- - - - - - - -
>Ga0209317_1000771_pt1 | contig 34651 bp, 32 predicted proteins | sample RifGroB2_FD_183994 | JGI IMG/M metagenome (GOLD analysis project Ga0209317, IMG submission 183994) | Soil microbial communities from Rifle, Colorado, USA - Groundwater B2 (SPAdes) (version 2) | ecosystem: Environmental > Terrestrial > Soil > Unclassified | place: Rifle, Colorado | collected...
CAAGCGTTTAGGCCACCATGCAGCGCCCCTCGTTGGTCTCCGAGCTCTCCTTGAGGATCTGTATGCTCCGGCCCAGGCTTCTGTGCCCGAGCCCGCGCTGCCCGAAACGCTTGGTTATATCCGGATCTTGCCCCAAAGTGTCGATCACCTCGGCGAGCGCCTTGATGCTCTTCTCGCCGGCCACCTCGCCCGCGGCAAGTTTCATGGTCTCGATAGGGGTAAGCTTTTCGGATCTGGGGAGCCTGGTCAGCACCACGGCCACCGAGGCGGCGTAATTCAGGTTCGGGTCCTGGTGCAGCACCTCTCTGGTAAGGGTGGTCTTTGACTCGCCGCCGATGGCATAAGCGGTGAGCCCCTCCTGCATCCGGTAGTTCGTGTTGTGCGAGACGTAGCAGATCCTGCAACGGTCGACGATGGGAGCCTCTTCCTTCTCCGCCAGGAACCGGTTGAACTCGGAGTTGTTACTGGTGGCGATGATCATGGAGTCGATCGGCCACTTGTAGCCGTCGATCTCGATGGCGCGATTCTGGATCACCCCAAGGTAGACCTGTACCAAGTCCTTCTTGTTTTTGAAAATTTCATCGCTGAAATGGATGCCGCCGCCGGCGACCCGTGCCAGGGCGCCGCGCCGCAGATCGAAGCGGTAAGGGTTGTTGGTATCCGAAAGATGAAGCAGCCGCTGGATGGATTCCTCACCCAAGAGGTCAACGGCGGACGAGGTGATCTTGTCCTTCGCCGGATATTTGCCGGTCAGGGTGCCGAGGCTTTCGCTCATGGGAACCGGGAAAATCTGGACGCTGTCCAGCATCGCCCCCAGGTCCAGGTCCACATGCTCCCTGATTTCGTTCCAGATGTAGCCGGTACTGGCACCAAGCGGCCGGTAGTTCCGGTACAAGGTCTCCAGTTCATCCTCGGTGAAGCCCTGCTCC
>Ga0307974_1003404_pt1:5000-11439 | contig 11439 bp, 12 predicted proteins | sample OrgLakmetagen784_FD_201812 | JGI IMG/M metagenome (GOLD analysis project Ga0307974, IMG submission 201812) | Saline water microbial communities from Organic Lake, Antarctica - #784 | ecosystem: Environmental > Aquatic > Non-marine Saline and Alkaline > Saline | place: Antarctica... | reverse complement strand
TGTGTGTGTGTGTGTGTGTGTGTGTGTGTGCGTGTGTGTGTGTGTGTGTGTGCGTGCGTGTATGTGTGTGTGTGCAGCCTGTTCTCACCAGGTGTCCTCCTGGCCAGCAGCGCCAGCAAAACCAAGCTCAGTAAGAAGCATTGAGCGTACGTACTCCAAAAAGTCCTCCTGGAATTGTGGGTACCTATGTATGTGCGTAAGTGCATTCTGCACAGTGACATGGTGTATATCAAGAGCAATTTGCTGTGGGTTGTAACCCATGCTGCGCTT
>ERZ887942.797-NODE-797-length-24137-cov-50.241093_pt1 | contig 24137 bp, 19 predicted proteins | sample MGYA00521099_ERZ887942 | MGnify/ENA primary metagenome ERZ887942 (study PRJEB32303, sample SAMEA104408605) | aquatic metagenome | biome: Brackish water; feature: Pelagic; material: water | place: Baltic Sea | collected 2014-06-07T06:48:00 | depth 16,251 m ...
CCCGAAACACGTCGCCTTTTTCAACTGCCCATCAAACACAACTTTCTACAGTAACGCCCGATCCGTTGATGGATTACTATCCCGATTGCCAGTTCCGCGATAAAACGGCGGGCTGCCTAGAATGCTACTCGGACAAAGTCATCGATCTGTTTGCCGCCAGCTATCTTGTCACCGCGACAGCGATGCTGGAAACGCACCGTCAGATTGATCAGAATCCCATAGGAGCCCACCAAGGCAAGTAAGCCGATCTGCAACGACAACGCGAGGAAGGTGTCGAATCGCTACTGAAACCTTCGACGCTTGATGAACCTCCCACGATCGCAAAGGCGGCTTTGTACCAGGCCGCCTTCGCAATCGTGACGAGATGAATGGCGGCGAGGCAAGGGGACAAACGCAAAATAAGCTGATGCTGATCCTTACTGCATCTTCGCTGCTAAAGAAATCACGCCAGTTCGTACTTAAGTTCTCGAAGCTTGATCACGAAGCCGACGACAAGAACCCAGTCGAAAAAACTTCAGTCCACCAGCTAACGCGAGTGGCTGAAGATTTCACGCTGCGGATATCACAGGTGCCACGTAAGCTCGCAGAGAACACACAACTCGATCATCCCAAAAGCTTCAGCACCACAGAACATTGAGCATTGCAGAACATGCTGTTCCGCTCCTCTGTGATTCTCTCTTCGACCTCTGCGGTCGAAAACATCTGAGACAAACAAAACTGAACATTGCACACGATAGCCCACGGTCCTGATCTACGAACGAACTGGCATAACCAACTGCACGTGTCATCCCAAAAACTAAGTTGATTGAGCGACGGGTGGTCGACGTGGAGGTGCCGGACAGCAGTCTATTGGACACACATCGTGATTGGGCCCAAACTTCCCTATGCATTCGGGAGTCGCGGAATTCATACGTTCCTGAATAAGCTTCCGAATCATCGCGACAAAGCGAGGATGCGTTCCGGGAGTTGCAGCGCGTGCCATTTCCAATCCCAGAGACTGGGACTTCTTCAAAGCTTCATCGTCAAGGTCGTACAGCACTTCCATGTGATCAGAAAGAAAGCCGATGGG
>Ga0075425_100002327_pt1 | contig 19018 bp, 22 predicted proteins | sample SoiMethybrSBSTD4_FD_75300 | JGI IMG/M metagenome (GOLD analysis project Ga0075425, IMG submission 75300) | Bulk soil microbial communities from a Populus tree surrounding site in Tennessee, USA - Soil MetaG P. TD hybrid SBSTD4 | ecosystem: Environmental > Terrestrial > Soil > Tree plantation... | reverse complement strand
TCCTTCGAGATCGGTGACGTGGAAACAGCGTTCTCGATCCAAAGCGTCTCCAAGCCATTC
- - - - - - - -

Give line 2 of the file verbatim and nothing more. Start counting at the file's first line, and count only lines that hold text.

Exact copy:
CAAGCGTTTAGGCCACCATGCAGCGCCCCTCGTTGGTCTCCGAGCTCTCCTTGAGGATCTGTATGCTCCGGCCCAGGCTTCTGTGCCCGAGCCCGCGCTGCCCGAAACGCTTGGTTATATCCGGATCTTGCCCCAAAGTGTCGATCACCTCGGCGAGCGCCTTGATGCTCTTCTCGCCGGCCACCTCGCCCGCGGCAAGTTTCATGGTCTCGATAGGGGTAAGCTTTTCGGATCTGGGGAGCCTGGTCAGCACCACGGCCACCGAGGCGGCGTAATTCAGGTTCGGGTCCTGGTGCAGCACCTCTCTGGTAAGGGTGGTCTTTGACTCGCCGCCGATGGCATAAGCGGTGAGCCCCTCCTGCATCCGGTAGTTCGTGTTGTGCGAGACGTAGCAGATCCTGCAACGGTCGACGATGGGAGCCTCTTCCTTCTCCGCCAGGAACCGGTTGAACTCGGAGTTGTTACTGGTGGCGATGATCATGGAGTCGATCGGCCACTTGTAGCCGTCGATCTCGATGGCGCGATTCTGGATCACCCCAAGGTAGACCTGTACCAAGTCCTTCTTGTTTTTGAAAATTTCATCGCTGAAATGGATGCCGCCGCCGGCGACCCGTGCCAGGGCGCCGCGCCGCAGATCGAAGCGGTAAGGGTTGTTGGTATCCGAAAGATGAAGCAGCCGCTGGATGGATTCCTCACCCAAGAGGTCAACGGCGGACGAGGTGATCTTGTCCTTCGCCGGATATTTGCCGGTCAGGGTGCCGAGGCTTTCGCTCATGGGAACCGGGAAAATCTGGACGCTGTCCAGCATCGCCCCCAGGTCCAGGTCCACATGCTCCCTGATTTCGTTCCAGATGTAGCCGGTACTGGCACCAAGCGGCCGGTAGTTCCGGTACAAGGTCTCCAGTTCATCCTCGGTGAAGCCCTGCTCC